One of my nephews has joined Tiger Scouts this year. The experience so far has been less than encouraging from the parents' point of view. It seems that the scouts are allowed to run wild with very little learning or growing going on.
I hear from quite a few people that send me email here making similar comments - that the cub scout program (and mostly tiger cubs) is just a madhouse with no direction or goals. I assure them that it is not supposed to be that way.
The program in the Tiger Handbook has specific activities for scouts to do, not just have boys run around and play the whole time. The den leaders should set behavior expectations right at the start of the year with the buy-in of the parents and scouts and then stand by those expectations.
An adult is required to attend every Tiger meeting and activity for every tiger scout that attends. This is so the tiger has some fun time with the adult and so the adult can keep the tiger in line and on track. The den leader should not be expected to play the role of parent.
A den leader needs to have the leadership skills to talk with a parent if a tiger scout is disrupting the den's activities. There should always be a goal for every activity, game, meeting that scouts do. Scouting is a game with a purpose and it's important that the adults know the purpose but the scouts don't need to know it. The scouts should just think they are playing and having fun - they'll learn as they do the activities in the handbook.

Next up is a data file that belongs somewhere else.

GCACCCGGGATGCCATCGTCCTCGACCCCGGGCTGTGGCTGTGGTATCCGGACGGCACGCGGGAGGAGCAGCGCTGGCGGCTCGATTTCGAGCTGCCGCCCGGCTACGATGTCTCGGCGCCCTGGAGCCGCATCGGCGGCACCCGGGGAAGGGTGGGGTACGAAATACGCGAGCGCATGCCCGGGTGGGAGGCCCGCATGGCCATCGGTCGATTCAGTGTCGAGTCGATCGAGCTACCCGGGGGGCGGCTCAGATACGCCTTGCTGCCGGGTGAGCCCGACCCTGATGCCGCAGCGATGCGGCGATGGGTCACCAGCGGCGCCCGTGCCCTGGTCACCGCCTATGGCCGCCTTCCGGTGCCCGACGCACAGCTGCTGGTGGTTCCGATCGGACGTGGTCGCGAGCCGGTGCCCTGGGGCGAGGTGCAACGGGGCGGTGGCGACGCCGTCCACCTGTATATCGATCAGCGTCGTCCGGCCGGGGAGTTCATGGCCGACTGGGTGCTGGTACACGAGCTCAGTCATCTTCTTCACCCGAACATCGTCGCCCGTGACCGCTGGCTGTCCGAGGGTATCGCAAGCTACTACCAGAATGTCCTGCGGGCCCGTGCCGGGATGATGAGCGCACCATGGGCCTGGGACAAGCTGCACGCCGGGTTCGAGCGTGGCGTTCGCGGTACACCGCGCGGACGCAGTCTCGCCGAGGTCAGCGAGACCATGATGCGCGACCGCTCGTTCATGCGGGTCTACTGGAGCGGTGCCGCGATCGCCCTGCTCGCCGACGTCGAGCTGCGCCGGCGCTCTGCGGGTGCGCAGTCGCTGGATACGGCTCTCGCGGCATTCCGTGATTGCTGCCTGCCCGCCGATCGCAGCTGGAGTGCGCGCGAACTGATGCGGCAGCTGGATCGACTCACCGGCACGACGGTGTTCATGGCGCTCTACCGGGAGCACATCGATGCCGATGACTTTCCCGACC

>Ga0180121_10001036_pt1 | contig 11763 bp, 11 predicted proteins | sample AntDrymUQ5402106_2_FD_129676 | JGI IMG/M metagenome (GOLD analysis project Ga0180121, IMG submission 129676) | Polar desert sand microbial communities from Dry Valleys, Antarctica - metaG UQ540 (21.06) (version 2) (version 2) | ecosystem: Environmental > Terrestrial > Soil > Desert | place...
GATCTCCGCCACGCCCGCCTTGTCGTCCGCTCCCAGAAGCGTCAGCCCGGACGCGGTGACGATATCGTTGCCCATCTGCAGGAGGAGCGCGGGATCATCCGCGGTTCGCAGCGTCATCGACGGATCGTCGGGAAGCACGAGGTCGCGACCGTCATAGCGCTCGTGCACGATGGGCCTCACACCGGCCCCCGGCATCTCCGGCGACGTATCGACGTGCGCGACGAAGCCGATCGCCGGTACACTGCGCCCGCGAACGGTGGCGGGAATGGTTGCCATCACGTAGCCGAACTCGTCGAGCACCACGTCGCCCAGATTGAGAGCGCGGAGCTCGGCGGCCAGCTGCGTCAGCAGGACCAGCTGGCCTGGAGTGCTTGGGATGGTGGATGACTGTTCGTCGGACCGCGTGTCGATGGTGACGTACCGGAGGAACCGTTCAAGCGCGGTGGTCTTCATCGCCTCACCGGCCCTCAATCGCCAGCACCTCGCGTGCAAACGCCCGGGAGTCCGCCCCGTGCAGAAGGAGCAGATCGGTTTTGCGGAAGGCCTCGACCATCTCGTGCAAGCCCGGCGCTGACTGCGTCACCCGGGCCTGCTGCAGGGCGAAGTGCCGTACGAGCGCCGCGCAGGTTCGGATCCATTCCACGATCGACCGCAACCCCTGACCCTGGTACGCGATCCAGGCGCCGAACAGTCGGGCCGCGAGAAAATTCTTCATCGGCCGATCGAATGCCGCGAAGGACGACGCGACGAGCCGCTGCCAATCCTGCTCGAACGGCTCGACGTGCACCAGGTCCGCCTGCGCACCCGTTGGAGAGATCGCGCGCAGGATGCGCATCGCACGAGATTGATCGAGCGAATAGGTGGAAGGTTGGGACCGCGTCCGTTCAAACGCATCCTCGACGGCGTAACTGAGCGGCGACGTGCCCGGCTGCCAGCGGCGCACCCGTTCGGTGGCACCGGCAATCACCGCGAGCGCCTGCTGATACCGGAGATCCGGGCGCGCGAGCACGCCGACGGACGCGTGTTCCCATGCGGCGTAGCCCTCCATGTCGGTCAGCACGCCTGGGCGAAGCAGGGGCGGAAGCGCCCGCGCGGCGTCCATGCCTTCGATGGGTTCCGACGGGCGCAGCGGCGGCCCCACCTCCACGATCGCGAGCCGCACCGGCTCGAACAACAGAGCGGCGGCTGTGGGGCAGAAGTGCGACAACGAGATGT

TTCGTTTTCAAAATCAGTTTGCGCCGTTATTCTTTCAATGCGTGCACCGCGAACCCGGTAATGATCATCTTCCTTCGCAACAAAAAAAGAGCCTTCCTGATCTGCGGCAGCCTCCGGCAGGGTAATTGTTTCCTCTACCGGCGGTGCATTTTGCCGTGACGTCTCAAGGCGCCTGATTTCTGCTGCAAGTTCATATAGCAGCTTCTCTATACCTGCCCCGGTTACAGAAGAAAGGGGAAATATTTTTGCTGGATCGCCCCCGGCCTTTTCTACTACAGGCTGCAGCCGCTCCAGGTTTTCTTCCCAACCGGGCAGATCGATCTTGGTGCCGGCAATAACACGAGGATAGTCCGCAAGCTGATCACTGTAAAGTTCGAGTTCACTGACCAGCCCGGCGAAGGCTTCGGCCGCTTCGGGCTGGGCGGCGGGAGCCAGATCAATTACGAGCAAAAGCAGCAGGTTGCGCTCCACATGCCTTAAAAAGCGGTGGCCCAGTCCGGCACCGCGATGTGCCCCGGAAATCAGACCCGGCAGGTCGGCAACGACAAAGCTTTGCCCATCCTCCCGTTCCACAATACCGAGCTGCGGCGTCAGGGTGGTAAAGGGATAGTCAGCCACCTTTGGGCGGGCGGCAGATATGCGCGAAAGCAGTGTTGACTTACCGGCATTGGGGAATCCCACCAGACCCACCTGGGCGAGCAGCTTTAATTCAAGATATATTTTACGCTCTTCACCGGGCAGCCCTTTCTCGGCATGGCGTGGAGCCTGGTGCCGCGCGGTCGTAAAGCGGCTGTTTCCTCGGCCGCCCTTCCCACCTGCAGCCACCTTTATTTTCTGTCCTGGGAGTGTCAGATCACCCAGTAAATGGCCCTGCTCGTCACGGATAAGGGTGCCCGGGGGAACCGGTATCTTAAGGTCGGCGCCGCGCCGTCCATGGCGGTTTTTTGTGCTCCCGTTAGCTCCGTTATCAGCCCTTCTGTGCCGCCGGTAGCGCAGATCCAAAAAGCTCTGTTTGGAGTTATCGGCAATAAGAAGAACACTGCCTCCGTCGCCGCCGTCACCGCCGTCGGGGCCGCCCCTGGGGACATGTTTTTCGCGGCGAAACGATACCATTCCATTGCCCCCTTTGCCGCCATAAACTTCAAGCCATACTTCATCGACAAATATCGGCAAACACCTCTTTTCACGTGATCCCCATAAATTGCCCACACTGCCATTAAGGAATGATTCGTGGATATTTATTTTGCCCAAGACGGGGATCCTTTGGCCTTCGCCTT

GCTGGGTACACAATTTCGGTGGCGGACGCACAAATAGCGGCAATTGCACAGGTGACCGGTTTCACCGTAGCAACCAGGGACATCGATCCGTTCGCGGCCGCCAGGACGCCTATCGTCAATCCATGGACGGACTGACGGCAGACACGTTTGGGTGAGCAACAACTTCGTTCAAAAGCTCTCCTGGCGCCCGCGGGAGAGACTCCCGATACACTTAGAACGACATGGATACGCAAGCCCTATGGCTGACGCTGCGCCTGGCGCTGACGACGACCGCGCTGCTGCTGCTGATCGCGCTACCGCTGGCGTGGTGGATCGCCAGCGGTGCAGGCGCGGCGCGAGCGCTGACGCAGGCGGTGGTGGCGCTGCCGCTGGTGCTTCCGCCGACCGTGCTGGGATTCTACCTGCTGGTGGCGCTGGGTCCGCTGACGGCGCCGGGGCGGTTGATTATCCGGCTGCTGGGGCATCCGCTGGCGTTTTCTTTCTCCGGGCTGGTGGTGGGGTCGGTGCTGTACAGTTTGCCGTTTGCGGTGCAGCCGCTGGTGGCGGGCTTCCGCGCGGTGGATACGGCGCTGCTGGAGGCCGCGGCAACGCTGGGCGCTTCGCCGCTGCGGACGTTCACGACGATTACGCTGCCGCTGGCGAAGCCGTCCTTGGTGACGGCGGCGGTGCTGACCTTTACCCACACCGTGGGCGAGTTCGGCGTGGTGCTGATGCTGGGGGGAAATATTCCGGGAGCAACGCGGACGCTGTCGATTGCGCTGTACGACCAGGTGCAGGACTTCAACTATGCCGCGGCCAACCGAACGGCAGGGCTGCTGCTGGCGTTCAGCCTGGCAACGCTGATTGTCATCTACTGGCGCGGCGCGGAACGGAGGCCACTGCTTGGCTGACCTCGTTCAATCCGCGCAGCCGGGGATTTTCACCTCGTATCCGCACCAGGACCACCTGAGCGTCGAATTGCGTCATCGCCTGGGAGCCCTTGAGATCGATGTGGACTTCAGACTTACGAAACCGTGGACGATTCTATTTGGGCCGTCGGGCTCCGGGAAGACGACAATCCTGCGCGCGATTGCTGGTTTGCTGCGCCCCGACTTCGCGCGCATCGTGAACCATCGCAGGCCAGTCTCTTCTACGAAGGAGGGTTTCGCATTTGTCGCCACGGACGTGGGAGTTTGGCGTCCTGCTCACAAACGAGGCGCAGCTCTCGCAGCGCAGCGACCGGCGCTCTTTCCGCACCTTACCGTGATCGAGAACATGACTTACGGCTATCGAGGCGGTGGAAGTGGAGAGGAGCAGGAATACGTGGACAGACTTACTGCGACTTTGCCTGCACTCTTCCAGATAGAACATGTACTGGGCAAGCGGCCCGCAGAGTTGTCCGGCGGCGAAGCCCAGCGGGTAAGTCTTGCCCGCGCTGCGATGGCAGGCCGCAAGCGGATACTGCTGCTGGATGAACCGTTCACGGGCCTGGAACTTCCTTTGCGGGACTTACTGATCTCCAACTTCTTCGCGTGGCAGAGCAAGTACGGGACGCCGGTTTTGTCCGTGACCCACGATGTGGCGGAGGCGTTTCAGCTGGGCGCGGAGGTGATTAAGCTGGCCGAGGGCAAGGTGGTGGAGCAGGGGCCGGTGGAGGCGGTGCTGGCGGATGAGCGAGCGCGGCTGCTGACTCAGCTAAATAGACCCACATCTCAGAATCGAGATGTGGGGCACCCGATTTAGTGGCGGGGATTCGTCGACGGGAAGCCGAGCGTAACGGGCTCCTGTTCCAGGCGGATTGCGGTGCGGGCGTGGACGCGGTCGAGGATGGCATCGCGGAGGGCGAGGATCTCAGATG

One of the really great things I've discovered from being part of the entire scouting program from Tiger to Eagle is 'Continuity'. The small tasks that tiger scouts do build into larger, more complex tasks for Life and Eagle scouts. For example, Tigers take a hike with their den, Wolfs plan a walk, Bears plan an outdoor family day, Webelos participate in a den campout, Tenderfeet camp out 1 time, 2nd Class camp out 5 times and plan some meals, 1st Class camp out 10 times, planning and supervising meals. The tasks build from year to year and are age-appropriate with more being expected as a boy matures in age and skills. The same sort of progression is in the program for first aid, leadership, citizenship, swimming, knots, camping, and other scout skills.
When folks plop down into a Tiger den, they usually are not aware that it is the first small step that is part of a 12 year program helping their little boy become a well-rounded man. They also are sometimes not aware that no program can be successful without support, love, and guidance from the scout's family. I believe those two points should be emphasized at the start of each scouting year by the den leader, cubmaster and scoutmaster.
Posted: 12:40 01-15-2006 46 Previous Post Next Post
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